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Determinants of chemosensitivity in transitional cell carcinoma of the bladder

Thomas, David James; (1995) Determinants of chemosensitivity in transitional cell carcinoma of the bladder. Masters thesis (M.Surg), UCL (University College London). Green open access

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Abstract

Transitional cell carcinoma of the bladder is sensitive to combination chemotherapy and response rates of up to 65% have been reported. However, 35% of cases do not respond and relapse is common. The reasons for treatment failure are unclear. One possible mechanism is the presence of innate drug resistance within tumours and another is potential variation in cytotoxic drug levels, resulting in underdosing of some patients. These two possibilities have been explored. In this thesis two drug resistance mechanisms have been studied. Firstly expression of the enzyme Glutathione S-transferase π, which conjugates cytotoxic agents to glutathione, has been measured in a series of tumours. Levels of enzyme expression have been related to outcome in a group of patients who went on to receive cisplatin based chemotherapy. No difference was demonstrated, in terms of enzyme expression between tumours that had responded to chemotherapy and those that had not. Secondly a semi-quantitative, polymerase chain reaction based, assay has been developed in order to measure expression of the multidrug resistance gene (MDR1) at the mRNA level. This has involved amplifying the MDR1 gene relative to an internal reference gene, namely ribosomal RNA. Using this assay a 63 fold variation in MDR1 mRNA levels was demonstrated between tumours with a significantly higher level in poorly differentiated tumours. A total of 57 pharmacokinetic studies were performed on 30 patients with transitional cell carcinoma receiving combination chemotherapy. Wide variations were observed in cytotoxic drug levels achieved and free cisplatin levels were significantly higher in the group of patients demonstrating a clinical response to treatment when compared to levels achieved in non-responders. The studies performed in this thesis have revealed the limitations of current cytotoxic dosing methods. The wide variation in MDR1 expression suggests that classical multidrug resistance may be a significant mechanism in chemotherapy failure in the treatment of transitional cell carcinoma of the bladder.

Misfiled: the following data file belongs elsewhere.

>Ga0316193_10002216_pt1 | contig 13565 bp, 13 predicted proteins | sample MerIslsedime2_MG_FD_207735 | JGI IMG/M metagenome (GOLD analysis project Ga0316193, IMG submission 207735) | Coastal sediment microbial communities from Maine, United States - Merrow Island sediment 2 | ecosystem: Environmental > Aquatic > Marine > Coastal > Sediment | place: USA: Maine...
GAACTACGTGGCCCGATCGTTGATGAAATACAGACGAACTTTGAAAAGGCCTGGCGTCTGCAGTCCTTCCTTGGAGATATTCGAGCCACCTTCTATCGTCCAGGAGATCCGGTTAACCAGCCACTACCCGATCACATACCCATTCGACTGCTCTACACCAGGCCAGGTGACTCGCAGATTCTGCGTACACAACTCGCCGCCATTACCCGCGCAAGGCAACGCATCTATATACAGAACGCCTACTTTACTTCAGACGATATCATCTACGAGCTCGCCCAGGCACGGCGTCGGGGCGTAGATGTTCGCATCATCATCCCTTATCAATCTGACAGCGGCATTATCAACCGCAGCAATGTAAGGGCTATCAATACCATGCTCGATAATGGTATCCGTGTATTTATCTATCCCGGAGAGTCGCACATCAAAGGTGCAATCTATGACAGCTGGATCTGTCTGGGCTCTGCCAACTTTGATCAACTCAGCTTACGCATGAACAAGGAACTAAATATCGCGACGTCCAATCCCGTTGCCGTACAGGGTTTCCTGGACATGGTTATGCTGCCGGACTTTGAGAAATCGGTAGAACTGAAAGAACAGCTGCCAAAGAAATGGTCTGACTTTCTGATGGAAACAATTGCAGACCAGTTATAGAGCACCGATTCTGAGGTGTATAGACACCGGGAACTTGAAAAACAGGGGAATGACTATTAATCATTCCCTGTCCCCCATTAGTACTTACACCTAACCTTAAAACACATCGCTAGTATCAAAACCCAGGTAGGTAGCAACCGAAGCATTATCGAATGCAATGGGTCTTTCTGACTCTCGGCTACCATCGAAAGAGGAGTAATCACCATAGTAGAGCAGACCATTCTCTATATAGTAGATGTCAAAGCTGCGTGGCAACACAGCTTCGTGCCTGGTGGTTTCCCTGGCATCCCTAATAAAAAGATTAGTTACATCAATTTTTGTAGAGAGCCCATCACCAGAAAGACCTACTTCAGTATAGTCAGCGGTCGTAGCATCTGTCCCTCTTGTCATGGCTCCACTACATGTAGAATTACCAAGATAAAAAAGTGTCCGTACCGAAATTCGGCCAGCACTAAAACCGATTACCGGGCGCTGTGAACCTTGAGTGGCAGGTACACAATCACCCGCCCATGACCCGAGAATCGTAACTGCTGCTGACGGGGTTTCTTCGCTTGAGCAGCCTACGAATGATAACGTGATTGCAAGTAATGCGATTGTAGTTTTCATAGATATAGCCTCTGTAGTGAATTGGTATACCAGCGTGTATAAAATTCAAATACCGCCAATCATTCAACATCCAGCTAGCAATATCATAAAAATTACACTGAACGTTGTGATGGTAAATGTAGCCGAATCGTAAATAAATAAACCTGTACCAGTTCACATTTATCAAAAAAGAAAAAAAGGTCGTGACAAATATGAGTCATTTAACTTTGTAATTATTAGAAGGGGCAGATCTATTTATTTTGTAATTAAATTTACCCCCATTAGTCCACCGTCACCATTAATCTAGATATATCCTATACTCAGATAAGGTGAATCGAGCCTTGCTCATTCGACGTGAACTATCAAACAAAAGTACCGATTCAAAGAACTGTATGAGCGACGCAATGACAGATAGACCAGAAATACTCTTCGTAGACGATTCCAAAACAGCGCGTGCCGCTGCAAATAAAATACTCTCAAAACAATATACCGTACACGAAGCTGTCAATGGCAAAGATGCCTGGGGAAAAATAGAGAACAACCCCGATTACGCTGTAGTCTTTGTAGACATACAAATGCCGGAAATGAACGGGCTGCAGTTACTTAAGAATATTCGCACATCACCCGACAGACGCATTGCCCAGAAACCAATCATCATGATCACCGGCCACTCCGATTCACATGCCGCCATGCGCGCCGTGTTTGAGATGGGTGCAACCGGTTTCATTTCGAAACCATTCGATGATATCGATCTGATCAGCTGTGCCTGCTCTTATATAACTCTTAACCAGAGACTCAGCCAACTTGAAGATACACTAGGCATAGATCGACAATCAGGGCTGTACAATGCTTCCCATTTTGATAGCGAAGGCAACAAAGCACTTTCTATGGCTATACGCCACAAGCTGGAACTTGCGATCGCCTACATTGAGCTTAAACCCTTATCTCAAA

Type: Thesis (Masters)
Qualification: M.Surg
Title: Determinants of chemosensitivity in transitional cell carcinoma of the bladder
Open access status: An open access version is available from UCL Discovery
Language: English
Additional information: Thesis digitised by ProQuest.
Keywords: Health and environmental sciences; Bladder; Chemosensitivity; Transitional cell carcinoma
URI: https://discovery.ucl.ac.uk/id/eprint/10104269
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